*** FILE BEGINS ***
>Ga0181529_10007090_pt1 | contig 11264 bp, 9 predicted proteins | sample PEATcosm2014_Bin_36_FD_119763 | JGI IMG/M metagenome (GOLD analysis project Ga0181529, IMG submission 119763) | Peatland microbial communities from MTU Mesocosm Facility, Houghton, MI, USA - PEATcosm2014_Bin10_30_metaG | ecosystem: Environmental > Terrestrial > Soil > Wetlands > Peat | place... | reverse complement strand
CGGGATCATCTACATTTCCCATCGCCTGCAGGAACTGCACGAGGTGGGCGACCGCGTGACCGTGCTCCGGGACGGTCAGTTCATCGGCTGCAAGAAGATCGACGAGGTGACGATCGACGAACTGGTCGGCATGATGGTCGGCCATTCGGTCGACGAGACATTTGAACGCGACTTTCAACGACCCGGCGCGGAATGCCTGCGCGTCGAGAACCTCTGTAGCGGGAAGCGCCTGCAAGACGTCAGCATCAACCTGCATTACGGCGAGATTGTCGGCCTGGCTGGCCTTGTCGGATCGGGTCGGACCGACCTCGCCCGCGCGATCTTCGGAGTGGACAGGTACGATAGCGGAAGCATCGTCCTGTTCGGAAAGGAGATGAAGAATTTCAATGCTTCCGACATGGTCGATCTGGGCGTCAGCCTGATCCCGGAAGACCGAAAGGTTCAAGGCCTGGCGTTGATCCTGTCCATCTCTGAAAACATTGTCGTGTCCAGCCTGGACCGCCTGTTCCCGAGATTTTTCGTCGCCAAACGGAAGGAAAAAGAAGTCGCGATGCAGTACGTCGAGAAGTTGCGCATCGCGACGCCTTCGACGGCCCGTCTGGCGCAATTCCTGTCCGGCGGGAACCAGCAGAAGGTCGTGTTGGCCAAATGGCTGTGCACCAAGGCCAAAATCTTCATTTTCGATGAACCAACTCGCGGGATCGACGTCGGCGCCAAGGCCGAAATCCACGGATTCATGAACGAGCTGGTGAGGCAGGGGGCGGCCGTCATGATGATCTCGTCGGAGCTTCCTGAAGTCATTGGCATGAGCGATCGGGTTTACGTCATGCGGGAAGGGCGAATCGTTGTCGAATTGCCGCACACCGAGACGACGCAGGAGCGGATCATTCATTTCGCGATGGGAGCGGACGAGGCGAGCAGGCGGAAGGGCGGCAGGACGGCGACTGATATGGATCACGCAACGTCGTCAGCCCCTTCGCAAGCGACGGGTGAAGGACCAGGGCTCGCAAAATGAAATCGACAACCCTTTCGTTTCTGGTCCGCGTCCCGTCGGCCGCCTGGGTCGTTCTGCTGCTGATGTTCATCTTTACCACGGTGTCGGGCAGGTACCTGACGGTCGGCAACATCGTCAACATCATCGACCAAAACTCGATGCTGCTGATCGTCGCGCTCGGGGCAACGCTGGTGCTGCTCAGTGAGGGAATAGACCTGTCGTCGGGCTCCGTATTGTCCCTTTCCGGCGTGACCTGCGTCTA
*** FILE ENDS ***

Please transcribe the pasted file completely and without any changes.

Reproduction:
>Ga0181529_10007090_pt1 | contig 11264 bp, 9 predicted proteins | sample PEATcosm2014_Bin_36_FD_119763 | JGI IMG/M metagenome (GOLD analysis project Ga0181529, IMG submission 119763) | Peatland microbial communities from MTU Mesocosm Facility, Houghton, MI, USA - PEATcosm2014_Bin10_30_metaG | ecosystem: Environmental > Terrestrial > Soil > Wetlands > Peat | place... | reverse complement strand
CGGGATCATCTACATTTCCCATCGCCTGCAGGAACTGCACGAGGTGGGCGACCGCGTGACCGTGCTCCGGGACGGTCAGTTCATCGGCTGCAAGAAGATCGACGAGGTGACGATCGACGAACTGGTCGGCATGATGGTCGGCCATTCGGTCGACGAGACATTTGAACGCGACTTTCAACGACCCGGCGCGGAATGCCTGCGCGTCGAGAACCTCTGTAGCGGGAAGCGCCTGCAAGACGTCAGCATCAACCTGCATTACGGCGAGATTGTCGGCCTGGCTGGCCTTGTCGGATCGGGTCGGACCGACCTCGCCCGCGCGATCTTCGGAGTGGACAGGTACGATAGCGGAAGCATCGTCCTGTTCGGAAAGGAGATGAAGAATTTCAATGCTTCCGACATGGTCGATCTGGGCGTCAGCCTGATCCCGGAAGACCGAAAGGTTCAAGGCCTGGCGTTGATCCTGTCCATCTCTGAAAACATTGTCGTGTCCAGCCTGGACCGCCTGTTCCCGAGATTTTTCGTCGCCAAACGGAAGGAAAAAGAAGTCGCGATGCAGTACGTCGAGAAGTTGCGCATCGCGACGCCTTCGACGGCCCGTCTGGCGCAATTCCTGTCCGGCGGGAACCAGCAGAAGGTCGTGTTGGCCAAATGGCTGTGCACCAAGGCCAAAATCTTCATTTTCGATGAACCAACTCGCGGGATCGACGTCGGCGCCAAGGCCGAAATCCACGGATTCATGAACGAGCTGGTGAGGCAGGGGGCGGCCGTCATGATGATCTCGTCGGAGCTTCCTGAAGTCATTGGCATGAGCGATCGGGTTTACGTCATGCGGGAAGGGCGAATCGTTGTCGAATTGCCGCACACCGAGACGACGCAGGAGCGGATCATTCATTTCGCGATGGGAGCGGACGAGGCGAGCAGGCGGAAGGGCGGCAGGACGGCGACTGATATGGATCACGCAACGTCGTCAGCCCCTTCGCAAGCGACGGGTGAAGGACCAGGGCTCGCAAAATGAAATCGACAACCCTTTCGTTTCTGGTCCGCGTCCCGTCGGCCGCCTGGGTCGTTCTGCTGCTGATGTTCATCTTTACCACGGTGTCGGGCAGGTACCTGACGGTCGGCAACATCGTCAACATCATCGACCAAAACTCGATGCTGCTGATCGTCGCGCTCGGGGCAACGCTGGTGCTGCTCAGTGAGGGAATAGACCTGTCGTCGGGCTCCGTATTGTCCCTTTCCGGCGTGACCTGCGTCTA